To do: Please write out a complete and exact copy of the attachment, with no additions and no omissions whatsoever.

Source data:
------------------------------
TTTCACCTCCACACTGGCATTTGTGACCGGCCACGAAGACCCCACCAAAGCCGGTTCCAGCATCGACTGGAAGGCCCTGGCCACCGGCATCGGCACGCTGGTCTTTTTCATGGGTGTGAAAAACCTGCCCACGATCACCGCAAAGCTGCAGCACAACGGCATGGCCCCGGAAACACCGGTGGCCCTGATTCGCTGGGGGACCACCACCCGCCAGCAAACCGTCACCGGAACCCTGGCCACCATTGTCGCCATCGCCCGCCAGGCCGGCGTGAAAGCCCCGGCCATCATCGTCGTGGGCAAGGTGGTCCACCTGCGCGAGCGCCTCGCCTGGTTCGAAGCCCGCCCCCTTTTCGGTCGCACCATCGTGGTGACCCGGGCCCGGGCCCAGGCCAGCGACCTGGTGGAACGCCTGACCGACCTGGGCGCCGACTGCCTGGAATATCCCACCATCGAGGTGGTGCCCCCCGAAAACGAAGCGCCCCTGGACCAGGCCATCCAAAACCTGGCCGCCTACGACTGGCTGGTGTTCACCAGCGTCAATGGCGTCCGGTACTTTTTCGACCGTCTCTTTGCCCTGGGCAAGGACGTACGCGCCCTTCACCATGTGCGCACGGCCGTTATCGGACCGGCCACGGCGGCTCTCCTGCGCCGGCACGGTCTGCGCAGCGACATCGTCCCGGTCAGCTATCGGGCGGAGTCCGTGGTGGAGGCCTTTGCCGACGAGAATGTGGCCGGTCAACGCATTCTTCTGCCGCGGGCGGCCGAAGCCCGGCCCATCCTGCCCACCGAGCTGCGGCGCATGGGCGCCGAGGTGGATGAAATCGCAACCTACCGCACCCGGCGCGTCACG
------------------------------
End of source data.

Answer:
TTTCACCTCCACACTGGCATTTGTGACCGGCCACGAAGACCCCACCAAAGCCGGTTCCAGCATCGACTGGAAGGCCCTGGCCACCGGCATCGGCACGCTGGTCTTTTTCATGGGTGTGAAAAACCTGCCCACGATCACCGCAAAGCTGCAGCACAACGGCATGGCCCCGGAAACACCGGTGGCCCTGATTCGCTGGGGGACCACCACCCGCCAGCAAACCGTCACCGGAACCCTGGCCACCATTGTCGCCATCGCCCGCCAGGCCGGCGTGAAAGCCCCGGCCATCATCGTCGTGGGCAAGGTGGTCCACCTGCGCGAGCGCCTCGCCTGGTTCGAAGCCCGCCCCCTTTTCGGTCGCACCATCGTGGTGACCCGGGCCCGGGCCCAGGCCAGCGACCTGGTGGAACGCCTGACCGACCTGGGCGCCGACTGCCTGGAATATCCCACCATCGAGGTGGTGCCCCCCGAAAACGAAGCGCCCCTGGACCAGGCCATCCAAAACCTGGCCGCCTACGACTGGCTGGTGTTCACCAGCGTCAATGGCGTCCGGTACTTTTTCGACCGTCTCTTTGCCCTGGGCAAGGACGTACGCGCCCTTCACCATGTGCGCACGGCCGTTATCGGACCGGCCACGGCGGCTCTCCTGCGCCGGCACGGTCTGCGCAGCGACATCGTCCCGGTCAGCTATCGGGCGGAGTCCGTGGTGGAGGCCTTTGCCGACGAGAATGTGGCCGGTCAACGCATTCTTCTGCCGCGGGCGGCCGAAGCCCGGCCCATCCTGCCCACCGAGCTGCGGCGCATGGGCGCCGAGGTGGATGAAATCGCAACCTACCGCACCCGGCGCGTCACG